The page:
A new report based on data from the cohort of patients being managed with active surveillance (AS) at the University of California, San Francisco, has emphasized the potential importance of repeat biopsies in the care and treatment of these men.
Whitson et al. have published data on a total of 241 men within the complete UCSF AS cohort who met certain very specific study criteria:
- Prospective enrollment in the UCSF AS study cohort
- At time of diagnosis, PSA < 10 ng/ml, clinical stage T1/2, Gleason score ≤ 6, ≤ 33 percent of at least six biopsy cores positive for cancer, no more than 50 percent of any single core positive for cancer
- At least two PSA measurements during the interval from 1 year before diagnostic biopsy to the data of a first repeat biopsy
- No repeat biopsy within 3 months of the initial diagnostic biopsy
- At least one repeat biopsy between 3 and 24 months after the initial diagnostic biopsy
The researchers identified 241 out of 408 patients who met the eligibility criteria for this analysis. Based on the analysis of the data from these 241 patients, they were able to show the following:
- Average (mean) age of the patients was 61 ± 7 years.
- Their average (mean) PSA level at study enrollment was 4.9 ± 2.2 ng/ml.
- The median time to repeat biopsy after initial diagnosis was 10 months.
- Biopsy-based disease progression occurred in 56/241 men (23 percent).
- 46/241 (19 percent) had a Gleason score upgrade.
- 11/241 (5 percent) had biopsy cores > 33 percent positive for cancer.
- 12/241 (5 percent) had a single biopsy core > 50 percent positive for cancer.
- 1/241 men had a PSA value that doubled during the study period of 3 years.
- 7/241 men had PSA values that had halved during the study period of 3 years.
Whitson et al. conclude that, in their series of well-staged, low-risk prostate cancer patients on active surveillance, “There is little change” in the PSA levels during the first 2 years of surveillance, but there is still a significant percentage of men who can be shown to have disease progression on repeat biopsy.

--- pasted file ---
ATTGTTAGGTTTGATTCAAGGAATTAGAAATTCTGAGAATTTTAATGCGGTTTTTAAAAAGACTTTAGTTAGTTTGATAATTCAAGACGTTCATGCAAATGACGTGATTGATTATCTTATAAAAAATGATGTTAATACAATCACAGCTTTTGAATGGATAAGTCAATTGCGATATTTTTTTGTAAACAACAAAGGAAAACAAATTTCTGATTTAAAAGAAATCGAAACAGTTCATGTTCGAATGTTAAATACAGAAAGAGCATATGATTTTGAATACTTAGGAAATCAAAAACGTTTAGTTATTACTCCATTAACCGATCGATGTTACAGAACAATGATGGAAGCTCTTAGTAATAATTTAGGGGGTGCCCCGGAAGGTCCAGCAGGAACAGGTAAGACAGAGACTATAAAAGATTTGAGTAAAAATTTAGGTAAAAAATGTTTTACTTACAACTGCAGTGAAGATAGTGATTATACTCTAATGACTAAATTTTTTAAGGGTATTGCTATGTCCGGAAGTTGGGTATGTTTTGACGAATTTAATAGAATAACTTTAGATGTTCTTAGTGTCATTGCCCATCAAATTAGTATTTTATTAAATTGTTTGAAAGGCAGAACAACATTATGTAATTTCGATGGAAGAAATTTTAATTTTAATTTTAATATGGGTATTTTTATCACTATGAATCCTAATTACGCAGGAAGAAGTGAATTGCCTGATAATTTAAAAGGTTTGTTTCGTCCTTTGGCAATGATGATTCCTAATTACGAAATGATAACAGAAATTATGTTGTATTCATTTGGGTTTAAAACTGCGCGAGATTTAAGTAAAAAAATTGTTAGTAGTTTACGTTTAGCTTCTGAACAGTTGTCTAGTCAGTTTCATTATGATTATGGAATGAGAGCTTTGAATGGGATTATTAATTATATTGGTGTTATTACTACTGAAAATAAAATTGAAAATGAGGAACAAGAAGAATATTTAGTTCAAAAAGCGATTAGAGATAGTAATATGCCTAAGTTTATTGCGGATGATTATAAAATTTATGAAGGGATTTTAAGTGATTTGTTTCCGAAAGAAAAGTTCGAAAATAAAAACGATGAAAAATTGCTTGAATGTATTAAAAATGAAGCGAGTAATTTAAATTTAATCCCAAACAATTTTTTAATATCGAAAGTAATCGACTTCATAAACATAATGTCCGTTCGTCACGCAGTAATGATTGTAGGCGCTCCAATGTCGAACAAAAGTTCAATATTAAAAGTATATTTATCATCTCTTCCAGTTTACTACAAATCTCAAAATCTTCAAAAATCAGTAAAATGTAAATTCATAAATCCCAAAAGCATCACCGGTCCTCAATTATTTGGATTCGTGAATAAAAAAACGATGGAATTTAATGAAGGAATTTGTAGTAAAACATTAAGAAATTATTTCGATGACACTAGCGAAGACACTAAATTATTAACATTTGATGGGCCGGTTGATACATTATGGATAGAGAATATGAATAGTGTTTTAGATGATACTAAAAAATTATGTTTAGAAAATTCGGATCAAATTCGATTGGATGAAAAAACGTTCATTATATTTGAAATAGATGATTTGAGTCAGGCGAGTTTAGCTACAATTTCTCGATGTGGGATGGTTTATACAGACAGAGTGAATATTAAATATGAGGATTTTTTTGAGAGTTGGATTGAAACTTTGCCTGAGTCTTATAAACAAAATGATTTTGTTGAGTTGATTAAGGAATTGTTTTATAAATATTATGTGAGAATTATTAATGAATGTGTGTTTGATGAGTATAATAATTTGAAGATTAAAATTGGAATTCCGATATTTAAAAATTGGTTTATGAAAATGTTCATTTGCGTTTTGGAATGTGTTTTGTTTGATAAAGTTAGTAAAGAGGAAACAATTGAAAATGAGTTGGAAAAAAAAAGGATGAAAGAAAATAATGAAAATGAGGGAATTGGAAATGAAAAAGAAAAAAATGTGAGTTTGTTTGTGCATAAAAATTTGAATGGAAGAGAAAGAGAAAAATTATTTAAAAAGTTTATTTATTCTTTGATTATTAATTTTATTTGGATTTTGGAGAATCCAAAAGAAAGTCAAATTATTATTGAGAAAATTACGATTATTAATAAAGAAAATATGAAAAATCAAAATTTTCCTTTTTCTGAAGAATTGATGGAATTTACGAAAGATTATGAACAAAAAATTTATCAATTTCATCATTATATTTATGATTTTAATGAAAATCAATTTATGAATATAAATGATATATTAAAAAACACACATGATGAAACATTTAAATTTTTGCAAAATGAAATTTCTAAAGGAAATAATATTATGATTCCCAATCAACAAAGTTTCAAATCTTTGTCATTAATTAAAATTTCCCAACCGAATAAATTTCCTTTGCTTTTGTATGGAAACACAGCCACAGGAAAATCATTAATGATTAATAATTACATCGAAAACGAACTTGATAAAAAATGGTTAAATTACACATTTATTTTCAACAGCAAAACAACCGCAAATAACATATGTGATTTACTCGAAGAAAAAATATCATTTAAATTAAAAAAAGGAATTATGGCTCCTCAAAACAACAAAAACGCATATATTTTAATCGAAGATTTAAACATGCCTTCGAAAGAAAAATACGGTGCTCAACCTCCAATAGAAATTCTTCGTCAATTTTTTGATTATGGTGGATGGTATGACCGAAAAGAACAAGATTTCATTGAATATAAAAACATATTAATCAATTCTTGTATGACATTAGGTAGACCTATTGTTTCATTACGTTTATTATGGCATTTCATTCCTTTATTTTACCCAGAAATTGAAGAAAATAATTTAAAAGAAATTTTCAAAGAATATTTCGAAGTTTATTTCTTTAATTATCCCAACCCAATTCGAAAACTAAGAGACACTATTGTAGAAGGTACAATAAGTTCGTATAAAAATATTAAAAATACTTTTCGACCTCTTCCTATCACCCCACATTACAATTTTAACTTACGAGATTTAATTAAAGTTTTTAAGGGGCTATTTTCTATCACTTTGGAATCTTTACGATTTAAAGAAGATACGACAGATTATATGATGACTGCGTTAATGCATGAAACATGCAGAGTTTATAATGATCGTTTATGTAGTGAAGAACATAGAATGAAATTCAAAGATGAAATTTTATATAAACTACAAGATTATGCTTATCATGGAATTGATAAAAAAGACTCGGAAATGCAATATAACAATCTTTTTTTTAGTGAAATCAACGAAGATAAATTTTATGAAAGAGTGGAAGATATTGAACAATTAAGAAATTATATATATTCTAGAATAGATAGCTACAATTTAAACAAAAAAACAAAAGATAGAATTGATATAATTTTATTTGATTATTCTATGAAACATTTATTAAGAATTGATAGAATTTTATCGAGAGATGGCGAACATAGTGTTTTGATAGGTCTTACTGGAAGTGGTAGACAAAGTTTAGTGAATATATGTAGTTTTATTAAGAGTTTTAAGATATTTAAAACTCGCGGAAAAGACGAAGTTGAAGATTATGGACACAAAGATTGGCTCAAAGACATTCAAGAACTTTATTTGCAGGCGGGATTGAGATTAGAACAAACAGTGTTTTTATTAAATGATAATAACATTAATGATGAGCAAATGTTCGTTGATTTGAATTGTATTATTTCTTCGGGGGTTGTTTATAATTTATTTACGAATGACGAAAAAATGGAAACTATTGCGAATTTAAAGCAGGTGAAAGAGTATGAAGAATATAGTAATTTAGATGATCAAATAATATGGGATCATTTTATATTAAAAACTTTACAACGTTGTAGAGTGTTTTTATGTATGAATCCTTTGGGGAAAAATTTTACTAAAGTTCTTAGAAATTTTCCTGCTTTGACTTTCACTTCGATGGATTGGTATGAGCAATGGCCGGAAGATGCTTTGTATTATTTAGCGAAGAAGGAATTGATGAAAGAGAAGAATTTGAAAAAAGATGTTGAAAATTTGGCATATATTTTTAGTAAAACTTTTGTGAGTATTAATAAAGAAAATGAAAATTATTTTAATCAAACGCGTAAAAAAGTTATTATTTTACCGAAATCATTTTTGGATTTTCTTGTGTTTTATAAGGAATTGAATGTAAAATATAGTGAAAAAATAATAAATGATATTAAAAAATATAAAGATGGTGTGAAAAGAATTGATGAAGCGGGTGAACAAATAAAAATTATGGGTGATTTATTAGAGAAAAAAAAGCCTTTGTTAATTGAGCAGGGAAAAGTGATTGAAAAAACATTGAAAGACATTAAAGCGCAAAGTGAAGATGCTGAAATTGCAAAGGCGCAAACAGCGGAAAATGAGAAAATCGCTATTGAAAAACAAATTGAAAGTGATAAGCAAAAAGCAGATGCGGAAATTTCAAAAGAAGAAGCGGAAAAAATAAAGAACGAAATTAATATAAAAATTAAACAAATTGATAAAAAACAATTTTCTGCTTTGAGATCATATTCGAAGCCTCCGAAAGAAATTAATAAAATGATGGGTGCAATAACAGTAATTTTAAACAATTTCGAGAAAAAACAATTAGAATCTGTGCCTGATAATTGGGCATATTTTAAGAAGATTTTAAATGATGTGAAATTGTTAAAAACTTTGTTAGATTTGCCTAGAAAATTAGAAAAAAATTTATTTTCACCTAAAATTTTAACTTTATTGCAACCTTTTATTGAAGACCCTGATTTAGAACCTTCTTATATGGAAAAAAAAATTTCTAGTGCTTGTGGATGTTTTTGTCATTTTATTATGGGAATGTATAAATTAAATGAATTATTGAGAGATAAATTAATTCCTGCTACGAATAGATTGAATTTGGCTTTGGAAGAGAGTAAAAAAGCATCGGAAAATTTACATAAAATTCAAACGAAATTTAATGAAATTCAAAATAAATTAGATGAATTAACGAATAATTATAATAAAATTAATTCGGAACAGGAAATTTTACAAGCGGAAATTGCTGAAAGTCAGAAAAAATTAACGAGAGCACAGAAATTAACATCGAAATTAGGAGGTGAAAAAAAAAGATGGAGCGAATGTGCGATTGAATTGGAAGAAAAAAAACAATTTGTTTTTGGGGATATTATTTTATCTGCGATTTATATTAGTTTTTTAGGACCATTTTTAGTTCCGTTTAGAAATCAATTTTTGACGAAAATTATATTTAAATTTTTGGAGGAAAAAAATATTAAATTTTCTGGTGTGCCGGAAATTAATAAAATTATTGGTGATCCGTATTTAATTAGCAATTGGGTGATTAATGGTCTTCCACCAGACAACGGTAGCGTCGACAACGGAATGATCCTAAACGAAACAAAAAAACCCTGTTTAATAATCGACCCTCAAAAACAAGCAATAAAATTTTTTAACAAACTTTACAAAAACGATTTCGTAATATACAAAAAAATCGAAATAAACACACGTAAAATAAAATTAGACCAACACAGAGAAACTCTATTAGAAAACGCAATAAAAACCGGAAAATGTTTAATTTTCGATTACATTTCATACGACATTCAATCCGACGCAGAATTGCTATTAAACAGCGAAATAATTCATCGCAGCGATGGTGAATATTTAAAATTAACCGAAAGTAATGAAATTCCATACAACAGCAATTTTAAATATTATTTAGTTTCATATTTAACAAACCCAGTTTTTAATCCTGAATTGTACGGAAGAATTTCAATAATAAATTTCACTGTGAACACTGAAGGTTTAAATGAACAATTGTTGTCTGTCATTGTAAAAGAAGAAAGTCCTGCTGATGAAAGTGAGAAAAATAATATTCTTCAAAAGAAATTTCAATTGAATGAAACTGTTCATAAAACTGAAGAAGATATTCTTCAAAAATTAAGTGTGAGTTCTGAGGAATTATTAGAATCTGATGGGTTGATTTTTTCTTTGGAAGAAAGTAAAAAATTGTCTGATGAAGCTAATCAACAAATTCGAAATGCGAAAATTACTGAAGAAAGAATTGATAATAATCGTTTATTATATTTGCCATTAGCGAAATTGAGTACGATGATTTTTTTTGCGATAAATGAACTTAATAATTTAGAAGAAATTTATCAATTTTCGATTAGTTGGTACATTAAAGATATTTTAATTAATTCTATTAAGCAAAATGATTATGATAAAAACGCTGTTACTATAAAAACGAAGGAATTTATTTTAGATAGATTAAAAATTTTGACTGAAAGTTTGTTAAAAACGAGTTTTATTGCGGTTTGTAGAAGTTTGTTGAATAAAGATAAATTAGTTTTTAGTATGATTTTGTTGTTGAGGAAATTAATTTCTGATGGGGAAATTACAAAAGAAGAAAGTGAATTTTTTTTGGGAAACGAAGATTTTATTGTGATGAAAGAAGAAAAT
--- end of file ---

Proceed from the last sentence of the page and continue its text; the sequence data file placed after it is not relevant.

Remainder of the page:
This is a reasonable conclusion based on this series of men. However, it is notable that the men entering the UCSF protocol are not all given a standardized, 12-core biopsy at the time of study entry (as practiced and recommended by other centers, such as Memorial Sloan-Kettering Cancer Center). Indeed, man who did receive a confirmatory “diagnostic” biopsy within 3 months of their initial diagnostic biopsy were specifically excluded from the current analysis.
One cannot help but wonder whether, if all the UCSF patients were also given such a standardized, 12-core biopsy before being enrolled into the study protocol, a significant number of the 56 patients who were shown to have progression on a repeat biopsy might have been ruled ineligible for trial entry in the first place.
The “New” Prostate Cancer InfoLink thinks that this study helps to demonstrate the importance of standardizing entry criteria for long-term studies of active surveillance to ensure that we are comparing apples to apples when we see data from apparently similar studies carried out a different centers. It also clearly shows that when patients do not receive a standardized, confirmatory, 12-core prostate biopsy before enrollment into an active surveillance protocol, at least one repeat biopsy within 24 months of the initial diagnostic biopsy is almost certainly essential (regardless of any changes in the patients’ PSA levels).